A spectroradiometer is a device designed to measure the wavelengths of individual colors of light. The visible light spectrum is made up of six colors, each formed by a different wavelength which determines its color. The spectroradiometer measures spectral power distributions given off by a light source. This simply means it separates each wavelength, or color of light, it detects and then takes an individual reading for each color. The results tell how strong each color of light is and how strong the light source is as a whole.
The term spectroradiometer is closely related to radiometry. Radiometry is the study of electromagnetic radiation. Light is one form of electromagnetic radiation and thus included in the scientific field of radiometry. Both radiometry and spectroradiometry are used by astronomers to study objects in space. Spectroradiometry can help scientists measure visible light waves which, in turn, help determine factors such as temperature based on the color of the light.
Aside from its use in astronomy, the spectroradiometer is also useful for measuring the quality of light from common, household light bulbs. A manufacturer needs to test the light bulbs and label them according to how much power they produce, and what types of light they give off. Different bulbs cover different ranges of the color spectrum and can give off light that appears warm or cool in color. What the device is measuring when it tests the light bulbs is how much power it detects on each color, or wavelength, coming from the light. We see all the colors mixed together, but the spectroradiometer can break them into individual bands of color for a more accurate reading.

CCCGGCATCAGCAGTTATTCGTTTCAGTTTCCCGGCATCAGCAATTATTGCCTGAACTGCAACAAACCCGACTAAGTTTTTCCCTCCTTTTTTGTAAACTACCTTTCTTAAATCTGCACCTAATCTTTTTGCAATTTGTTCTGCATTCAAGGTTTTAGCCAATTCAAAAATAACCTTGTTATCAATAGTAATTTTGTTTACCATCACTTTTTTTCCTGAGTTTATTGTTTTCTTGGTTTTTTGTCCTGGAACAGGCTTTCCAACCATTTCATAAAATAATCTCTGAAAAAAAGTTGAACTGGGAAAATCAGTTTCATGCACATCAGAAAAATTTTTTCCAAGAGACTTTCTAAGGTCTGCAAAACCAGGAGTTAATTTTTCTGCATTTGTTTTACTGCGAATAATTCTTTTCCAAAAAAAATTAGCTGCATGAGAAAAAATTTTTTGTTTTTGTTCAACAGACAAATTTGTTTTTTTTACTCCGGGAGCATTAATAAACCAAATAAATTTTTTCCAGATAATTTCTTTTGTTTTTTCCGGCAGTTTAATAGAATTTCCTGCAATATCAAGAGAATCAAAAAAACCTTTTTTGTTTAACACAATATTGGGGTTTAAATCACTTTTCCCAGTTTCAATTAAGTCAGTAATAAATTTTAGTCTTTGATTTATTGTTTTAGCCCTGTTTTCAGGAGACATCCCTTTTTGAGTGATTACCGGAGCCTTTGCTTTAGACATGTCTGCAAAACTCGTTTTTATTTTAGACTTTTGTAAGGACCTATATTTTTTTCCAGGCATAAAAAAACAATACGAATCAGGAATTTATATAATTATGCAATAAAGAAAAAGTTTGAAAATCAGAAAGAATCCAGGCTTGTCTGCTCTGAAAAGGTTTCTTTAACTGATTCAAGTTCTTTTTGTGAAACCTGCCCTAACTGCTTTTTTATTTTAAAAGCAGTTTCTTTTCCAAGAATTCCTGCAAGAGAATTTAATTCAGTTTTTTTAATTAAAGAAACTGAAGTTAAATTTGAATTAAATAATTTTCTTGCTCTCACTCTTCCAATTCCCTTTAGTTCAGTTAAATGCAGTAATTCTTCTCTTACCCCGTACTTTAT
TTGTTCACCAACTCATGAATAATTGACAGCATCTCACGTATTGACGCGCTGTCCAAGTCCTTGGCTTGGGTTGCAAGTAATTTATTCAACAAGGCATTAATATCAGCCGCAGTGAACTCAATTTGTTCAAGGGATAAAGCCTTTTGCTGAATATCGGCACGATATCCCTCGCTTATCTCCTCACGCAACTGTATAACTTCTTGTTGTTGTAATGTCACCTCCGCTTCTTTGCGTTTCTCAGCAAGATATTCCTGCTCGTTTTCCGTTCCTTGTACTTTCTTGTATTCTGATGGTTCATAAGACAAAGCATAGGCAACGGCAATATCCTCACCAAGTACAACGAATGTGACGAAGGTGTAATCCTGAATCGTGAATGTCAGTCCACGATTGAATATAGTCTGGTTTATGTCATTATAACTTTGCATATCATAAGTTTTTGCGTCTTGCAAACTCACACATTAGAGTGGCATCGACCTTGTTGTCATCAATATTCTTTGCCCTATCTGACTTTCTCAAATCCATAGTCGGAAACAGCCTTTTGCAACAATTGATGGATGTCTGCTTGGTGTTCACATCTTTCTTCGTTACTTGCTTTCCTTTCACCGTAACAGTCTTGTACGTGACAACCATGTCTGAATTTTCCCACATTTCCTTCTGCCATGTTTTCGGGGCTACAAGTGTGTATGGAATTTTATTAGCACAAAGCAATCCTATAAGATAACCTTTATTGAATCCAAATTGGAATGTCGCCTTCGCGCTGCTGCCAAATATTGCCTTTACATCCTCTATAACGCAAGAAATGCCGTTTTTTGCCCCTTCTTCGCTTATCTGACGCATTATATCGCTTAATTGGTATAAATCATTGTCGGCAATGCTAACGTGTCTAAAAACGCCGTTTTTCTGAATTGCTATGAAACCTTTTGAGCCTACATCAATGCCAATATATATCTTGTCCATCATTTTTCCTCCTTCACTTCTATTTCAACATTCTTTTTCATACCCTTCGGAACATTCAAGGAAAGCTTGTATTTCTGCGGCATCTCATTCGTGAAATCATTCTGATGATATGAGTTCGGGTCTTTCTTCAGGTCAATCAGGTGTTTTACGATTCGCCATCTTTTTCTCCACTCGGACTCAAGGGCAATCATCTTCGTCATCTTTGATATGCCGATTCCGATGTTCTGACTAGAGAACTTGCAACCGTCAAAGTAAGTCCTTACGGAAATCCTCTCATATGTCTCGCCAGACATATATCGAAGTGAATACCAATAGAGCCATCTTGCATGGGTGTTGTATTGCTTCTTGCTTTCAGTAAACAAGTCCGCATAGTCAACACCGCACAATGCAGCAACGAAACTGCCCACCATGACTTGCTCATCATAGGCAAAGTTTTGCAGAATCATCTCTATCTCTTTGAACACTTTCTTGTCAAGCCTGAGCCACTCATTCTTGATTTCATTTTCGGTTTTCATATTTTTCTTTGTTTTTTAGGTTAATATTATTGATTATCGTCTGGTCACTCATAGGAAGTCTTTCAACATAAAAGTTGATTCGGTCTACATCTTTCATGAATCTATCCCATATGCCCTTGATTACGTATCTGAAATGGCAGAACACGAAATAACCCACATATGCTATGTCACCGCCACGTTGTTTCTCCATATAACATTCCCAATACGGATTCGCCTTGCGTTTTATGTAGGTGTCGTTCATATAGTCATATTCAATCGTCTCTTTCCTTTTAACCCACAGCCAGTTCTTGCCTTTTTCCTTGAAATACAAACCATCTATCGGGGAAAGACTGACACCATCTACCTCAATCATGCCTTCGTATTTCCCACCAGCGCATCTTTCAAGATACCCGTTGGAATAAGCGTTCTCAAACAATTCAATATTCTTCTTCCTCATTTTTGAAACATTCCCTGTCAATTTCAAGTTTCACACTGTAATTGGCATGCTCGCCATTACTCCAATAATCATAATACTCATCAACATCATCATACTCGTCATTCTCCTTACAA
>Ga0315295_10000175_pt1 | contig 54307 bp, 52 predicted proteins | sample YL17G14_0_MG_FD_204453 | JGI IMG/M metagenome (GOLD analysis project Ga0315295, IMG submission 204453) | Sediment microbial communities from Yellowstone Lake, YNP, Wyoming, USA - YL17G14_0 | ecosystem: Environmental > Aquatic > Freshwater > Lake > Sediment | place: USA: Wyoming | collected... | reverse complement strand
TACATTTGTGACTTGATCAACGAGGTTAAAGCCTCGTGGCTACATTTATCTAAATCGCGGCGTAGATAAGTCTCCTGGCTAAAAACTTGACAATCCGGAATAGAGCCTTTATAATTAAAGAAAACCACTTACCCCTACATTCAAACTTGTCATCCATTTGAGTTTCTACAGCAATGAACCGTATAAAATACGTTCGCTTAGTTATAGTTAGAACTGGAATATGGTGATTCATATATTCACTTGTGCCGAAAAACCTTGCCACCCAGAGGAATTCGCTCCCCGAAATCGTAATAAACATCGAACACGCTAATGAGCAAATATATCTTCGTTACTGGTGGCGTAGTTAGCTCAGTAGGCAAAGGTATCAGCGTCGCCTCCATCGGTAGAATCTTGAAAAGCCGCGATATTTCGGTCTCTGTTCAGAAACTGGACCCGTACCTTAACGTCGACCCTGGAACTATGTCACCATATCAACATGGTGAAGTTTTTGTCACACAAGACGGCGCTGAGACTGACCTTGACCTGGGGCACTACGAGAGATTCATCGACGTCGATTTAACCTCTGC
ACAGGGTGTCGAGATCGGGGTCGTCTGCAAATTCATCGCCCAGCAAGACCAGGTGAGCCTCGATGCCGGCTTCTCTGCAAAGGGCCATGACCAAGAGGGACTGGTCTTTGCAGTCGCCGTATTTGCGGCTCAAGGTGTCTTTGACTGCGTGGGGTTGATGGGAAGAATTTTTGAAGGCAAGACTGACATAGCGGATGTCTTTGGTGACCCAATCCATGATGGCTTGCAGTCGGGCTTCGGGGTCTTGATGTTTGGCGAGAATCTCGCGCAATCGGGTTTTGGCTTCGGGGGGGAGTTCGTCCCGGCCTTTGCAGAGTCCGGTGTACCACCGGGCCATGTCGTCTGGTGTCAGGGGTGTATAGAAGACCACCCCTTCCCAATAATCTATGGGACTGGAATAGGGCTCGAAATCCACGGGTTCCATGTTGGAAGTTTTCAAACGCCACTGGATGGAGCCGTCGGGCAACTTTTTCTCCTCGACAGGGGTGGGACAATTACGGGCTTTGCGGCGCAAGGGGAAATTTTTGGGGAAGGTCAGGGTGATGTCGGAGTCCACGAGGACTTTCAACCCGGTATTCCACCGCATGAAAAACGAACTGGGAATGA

Light bulbs aren't the only items the spectroradiometer works on. It also helps when calibrating computer monitors or television screens. Specific types of displays, such as a CRT display or an LCD display, often require calibration to find the right color balance and settings. To ensure that the monitors give off the proper amount of color either individually or in relation to each other, spectroradiometers take a reading of what is referred to as CIE color.
CIE color readings are then compared to the ideal reading of the TV. Once this comparison is made, it is simple to determine what color adjustments to make. After adjusting, another reading may be taken to ensure that the color is balanced and at the desired setting. If not, the new reading can point out what adjustments are still required.